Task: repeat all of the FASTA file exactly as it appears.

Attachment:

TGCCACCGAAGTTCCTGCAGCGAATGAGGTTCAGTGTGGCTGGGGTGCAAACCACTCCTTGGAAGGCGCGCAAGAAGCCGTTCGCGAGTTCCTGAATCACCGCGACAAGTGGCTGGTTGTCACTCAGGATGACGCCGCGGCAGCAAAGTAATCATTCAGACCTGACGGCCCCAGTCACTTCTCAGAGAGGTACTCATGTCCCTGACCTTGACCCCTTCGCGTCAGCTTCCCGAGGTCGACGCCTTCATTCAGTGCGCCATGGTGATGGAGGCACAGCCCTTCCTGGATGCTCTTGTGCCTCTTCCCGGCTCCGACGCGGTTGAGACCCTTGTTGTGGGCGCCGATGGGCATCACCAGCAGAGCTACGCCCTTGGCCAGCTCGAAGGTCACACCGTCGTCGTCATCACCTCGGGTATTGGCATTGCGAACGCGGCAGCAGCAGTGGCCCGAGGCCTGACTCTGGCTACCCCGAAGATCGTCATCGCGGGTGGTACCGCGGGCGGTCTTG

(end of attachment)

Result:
TGCCACCGAAGTTCCTGCAGCGAATGAGGTTCAGTGTGGCTGGGGTGCAAACCACTCCTTGGAAGGCGCGCAAGAAGCCGTTCGCGAGTTCCTGAATCACCGCGACAAGTGGCTGGTTGTCACTCAGGATGACGCCGCGGCAGCAAAGTAATCATTCAGACCTGACGGCCCCAGTCACTTCTCAGAGAGGTACTCATGTCCCTGACCTTGACCCCTTCGCGTCAGCTTCCCGAGGTCGACGCCTTCATTCAGTGCGCCATGGTGATGGAGGCACAGCCCTTCCTGGATGCTCTTGTGCCTCTTCCCGGCTCCGACGCGGTTGAGACCCTTGTTGTGGGCGCCGATGGGCATCACCAGCAGAGCTACGCCCTTGGCCAGCTCGAAGGTCACACCGTCGTCGTCATCACCTCGGGTATTGGCATTGCGAACGCGGCAGCAGCAGTGGCCCGAGGCCTGACTCTGGCTACCCCGAAGATCGTCATCGCGGGTGGTACCGCGGGCGGTCTTG